Monday, December 09, 2019

Advent 2: The Fruitful One

          Our second Sunday of Advent Bingo. Hopefully we’ll be able to fill out the entire card by Christmas. Each sermon will contain History, Mystery, and Majesty…
 We’ll hear how God spoke through the Gospel, is still speaking, and will have the final word.
—Past, Personal, & Promise—History, Heart, and Hope.
          The History, Heart, and Hope of Jesus, the Fruitful One.
          The History:
          There is John, in the wilderness… Isaiah had written eloquently about the end of the Exile in Babylon
—it would be like the end of the Exodus in Egypt
—a God saturated sojourn through the wilderness, a return home that restored all dignity to the generation who suffered captivity in Babylon.
          The majority saw these promises fulfilled when Cyrus the Great of Persia destroyed Babylon and gave the captives money to rebuild their temple and return home…
          But there was always a prophetic minority who looked at their situation as, to use Christian language, a resuscitation of the nation, not a resurrection
—the indignities of captivity were not redeemed,
the people had not returned from the exile.
And these folk—be it Honni the Circle Drawer, John the Baptist and his crew, or the Essene who went out to the wilderness at Qumran and collected what we now call the Dead Sea Scrolls…
they insisted God’s people were still in the wilderness,
still needing to cross the Jordon to the promised land,
still needing to repent and be transformed out in the wilderness.
          They are out there living the spiritual reality of their people,
living far away from false religious and secular rulers,
in a space of purgation, purification, preparing for God to act
—for all false rulers to be removed—waiting for the Kingdom of Heaven, the reign of God.
          The Kingdom of Heaven—a period, a space, a spiritual experience, of great division, Sheep & Goats, wheat and chaff…
          An experience that Christians in Matthew’s time were going through with the destruction of the temple at the hands of Rome, the greatest tragedy for their people since the Exile some 600 years previous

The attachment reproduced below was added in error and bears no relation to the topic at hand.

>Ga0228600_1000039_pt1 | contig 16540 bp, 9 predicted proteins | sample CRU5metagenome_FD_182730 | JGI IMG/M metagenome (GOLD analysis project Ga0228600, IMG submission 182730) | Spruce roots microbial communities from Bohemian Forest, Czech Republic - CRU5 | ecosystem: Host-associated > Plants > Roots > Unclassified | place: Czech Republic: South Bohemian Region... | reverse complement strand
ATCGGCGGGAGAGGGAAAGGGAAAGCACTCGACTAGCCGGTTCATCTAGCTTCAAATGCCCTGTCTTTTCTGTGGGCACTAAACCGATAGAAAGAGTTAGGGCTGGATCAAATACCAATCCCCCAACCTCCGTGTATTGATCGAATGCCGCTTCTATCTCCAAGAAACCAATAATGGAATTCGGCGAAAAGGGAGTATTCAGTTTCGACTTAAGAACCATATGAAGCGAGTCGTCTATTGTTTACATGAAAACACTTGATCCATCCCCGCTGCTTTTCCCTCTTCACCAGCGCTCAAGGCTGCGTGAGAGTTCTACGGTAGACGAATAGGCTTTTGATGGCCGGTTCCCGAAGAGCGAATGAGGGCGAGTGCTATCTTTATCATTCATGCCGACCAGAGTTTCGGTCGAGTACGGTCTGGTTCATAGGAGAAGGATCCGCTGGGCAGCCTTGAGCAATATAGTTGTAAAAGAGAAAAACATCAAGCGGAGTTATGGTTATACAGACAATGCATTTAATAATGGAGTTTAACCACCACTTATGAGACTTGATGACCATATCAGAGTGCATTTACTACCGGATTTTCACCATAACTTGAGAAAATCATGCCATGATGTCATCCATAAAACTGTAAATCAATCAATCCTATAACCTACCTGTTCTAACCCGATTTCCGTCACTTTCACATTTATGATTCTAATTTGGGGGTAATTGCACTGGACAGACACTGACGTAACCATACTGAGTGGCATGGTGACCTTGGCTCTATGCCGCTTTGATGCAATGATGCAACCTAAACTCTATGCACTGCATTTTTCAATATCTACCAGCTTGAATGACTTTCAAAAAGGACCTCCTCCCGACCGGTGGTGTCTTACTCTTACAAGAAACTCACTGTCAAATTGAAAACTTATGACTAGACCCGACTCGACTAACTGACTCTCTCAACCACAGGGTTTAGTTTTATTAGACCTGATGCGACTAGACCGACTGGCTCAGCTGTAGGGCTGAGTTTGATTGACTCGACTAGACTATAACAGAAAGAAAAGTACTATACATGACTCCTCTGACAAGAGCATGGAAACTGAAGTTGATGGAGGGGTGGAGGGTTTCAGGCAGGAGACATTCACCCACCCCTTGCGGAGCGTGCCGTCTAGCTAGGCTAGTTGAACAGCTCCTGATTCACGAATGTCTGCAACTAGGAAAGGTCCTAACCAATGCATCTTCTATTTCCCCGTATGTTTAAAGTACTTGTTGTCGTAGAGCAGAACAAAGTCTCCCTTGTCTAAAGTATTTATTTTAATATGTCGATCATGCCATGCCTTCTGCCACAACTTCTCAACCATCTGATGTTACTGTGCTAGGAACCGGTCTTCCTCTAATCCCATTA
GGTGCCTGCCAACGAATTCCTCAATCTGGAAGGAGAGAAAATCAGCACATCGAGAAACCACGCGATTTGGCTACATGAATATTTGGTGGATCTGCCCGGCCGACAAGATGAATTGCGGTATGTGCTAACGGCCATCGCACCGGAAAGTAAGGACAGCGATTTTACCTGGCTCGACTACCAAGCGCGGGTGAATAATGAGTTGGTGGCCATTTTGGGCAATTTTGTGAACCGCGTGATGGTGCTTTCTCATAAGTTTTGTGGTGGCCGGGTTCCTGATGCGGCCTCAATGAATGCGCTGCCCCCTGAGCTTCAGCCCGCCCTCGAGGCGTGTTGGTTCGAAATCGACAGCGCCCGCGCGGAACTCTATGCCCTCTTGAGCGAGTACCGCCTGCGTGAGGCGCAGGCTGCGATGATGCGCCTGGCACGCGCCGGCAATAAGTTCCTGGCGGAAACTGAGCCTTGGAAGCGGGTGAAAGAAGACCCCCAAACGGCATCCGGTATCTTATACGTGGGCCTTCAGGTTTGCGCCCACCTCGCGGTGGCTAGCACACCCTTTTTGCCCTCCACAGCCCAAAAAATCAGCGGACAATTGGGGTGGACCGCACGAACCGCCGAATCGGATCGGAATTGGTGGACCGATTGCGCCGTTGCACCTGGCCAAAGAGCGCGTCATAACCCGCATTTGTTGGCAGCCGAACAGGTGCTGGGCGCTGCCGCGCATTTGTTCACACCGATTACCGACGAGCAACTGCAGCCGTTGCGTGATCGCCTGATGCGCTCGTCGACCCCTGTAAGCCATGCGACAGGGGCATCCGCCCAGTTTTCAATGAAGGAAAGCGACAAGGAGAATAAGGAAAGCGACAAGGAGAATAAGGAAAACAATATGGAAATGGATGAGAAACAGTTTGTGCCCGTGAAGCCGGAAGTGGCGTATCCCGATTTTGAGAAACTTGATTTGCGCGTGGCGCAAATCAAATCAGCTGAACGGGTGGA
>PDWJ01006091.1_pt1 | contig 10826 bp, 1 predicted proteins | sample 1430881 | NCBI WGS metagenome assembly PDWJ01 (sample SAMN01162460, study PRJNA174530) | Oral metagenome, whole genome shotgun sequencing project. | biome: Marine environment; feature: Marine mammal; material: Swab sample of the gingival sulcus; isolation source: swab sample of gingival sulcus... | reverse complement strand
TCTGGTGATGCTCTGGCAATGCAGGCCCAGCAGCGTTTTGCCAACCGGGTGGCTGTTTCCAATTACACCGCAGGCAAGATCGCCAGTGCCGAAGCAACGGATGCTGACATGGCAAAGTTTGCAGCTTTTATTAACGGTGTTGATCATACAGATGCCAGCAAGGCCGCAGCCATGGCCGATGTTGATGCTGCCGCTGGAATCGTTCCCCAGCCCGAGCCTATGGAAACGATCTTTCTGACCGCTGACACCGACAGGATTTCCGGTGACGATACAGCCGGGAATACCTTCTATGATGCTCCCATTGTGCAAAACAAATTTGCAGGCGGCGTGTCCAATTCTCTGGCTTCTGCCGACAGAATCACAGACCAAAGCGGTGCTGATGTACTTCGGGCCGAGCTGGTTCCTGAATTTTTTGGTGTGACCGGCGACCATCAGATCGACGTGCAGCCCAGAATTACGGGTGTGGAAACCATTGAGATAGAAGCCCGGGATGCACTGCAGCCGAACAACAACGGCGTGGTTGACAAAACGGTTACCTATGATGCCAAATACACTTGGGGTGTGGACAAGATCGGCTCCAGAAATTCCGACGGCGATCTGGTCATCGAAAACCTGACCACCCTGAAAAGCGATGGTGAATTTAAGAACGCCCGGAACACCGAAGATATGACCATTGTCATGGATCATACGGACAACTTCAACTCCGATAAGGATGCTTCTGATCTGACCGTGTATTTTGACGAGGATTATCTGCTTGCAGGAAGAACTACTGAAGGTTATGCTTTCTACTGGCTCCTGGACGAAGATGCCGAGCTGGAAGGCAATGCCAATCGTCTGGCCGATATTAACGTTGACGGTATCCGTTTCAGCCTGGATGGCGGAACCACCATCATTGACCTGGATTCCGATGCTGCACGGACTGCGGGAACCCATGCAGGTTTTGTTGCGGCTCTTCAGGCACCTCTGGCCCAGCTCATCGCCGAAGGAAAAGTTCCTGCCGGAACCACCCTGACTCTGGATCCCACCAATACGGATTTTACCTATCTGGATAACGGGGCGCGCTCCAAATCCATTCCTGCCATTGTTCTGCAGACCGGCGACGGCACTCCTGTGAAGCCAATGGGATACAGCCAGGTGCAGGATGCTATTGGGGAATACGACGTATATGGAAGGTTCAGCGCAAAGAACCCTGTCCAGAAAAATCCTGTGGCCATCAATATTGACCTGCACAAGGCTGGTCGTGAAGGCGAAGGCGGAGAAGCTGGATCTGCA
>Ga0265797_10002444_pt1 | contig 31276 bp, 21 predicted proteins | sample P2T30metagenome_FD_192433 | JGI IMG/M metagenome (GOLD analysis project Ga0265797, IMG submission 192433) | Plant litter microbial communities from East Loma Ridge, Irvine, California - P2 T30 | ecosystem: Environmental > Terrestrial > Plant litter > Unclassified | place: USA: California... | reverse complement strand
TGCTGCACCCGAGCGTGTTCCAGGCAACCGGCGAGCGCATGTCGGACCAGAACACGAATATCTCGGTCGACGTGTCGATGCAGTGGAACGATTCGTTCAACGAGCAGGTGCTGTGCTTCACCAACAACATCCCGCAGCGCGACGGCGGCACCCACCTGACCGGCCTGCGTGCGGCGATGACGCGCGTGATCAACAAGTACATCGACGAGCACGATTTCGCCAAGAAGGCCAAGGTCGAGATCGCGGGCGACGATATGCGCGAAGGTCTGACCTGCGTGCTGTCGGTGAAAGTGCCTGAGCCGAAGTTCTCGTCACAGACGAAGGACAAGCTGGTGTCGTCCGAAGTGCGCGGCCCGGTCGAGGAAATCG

—without that place as the center of our faith, they wondered… if God’s throne, Jerusalem, was done for… where does God reign… what do we, as faithful people, do? What now?

          “What now?” we ask too—a question that ought to quake in each of our hearts… A personal question that ought to follow us our whole life long.
          And the answer in Matthew’s time, and now, is repent.
          It might sound like a small thing, a single word, but remember the entire protestant reformation was started with Luther’s simple words: “When our Lord and Master Jesus Christ said “Repent” he willed the entire life of believers to be one of repentance.”
          Repentance needn’t bring to mind Christians on the street corner haranguing folk and condemning them for being sinners
—instead we can hold fast to the Lutheran way of repentance, the Simul Justus et Peccator… the At the Same Time Saint and Sinner… way of repentance
 there is both gold and dross in each of us… each person, both husk and seed, wheat and chaff… we have both, and we are called toward the fruitful and faithful part of ourselves, which we have been given by Christ.
          (There is that apocryphal Native American conversation between grandfather and grandson, “Grandpa, I have two wolves at war in my soul, kindness and viciousness, which will win?” “Which one, dear grandson, will you feed?”)
          With this call to repentance we are called to ask where we may need to make amends
—maybe even with ourselves (forgiving ourselves is sometimes the hardest thing to do)… called toward fruitfulness… toward love of God, neighbor, and self.
          You see, a heart and mind reconciled to God in awe, love, and trust, worships differently, serves differently, than one estranged from God.

          But, I must warn you, there are parts of us that might seem outwardly righteous,
might seem holy and devout,
parts of ourselves that yearn to claim Abraham and other relatives as the reason for our being righteous…
but they are, in fact, part of a dead tree…
          That’s one of the strange things about our faith—all holiness comes from God, all else is chaff… all those scruples we may wish to cling to, to prove our worth, are nothing…
after all, Matthew condemns self-centered religion and lifts up humble faith…
the ingredients of both are in us…
          So, when we walk the walk of repentance, we are being cleansed so that God can claim the kernel of the new creature for God’s loving purpose!
          And so, fruitfulness resides in a humble, simple, trust in God that God uses for our redemption…

          A trust in God’s promise, a hope that the words of Isaiah, “A shoot shall come out from the stump of Jesse, and a branch shall grow out of his roots” are a universal promise.
Yes, Jesus, the descendant of King David, a descendant of Jesse—is the new branch that comes forth from a brutalized and endangered tree…
When David’s city, Jerusalem, was wiped out one of the answers to the horror was to re-locate that holiness in him…
yes all of that… but so much more still!
          Every stump that has stopped producing good fruit,
every moment we miss the mark,
every end
—finds a new beginning in him, in Jesus Christ our Lord.
          Friends, at every point where we can do not but throw up our hands and ask, “What now?” There is new growth, fruitfulness brought by God! The Fruitful One, Jesus Christ, is coming!

          A History of being exiled into the desert to reckon with, and anticipate, the Kingdom of God.
          Our Heart repentant, repentant even of those things that have the appearance of faith, but are dead.
          The Hope that Jesus, the Fruitful One, shall always make from every stump a blossoming branch.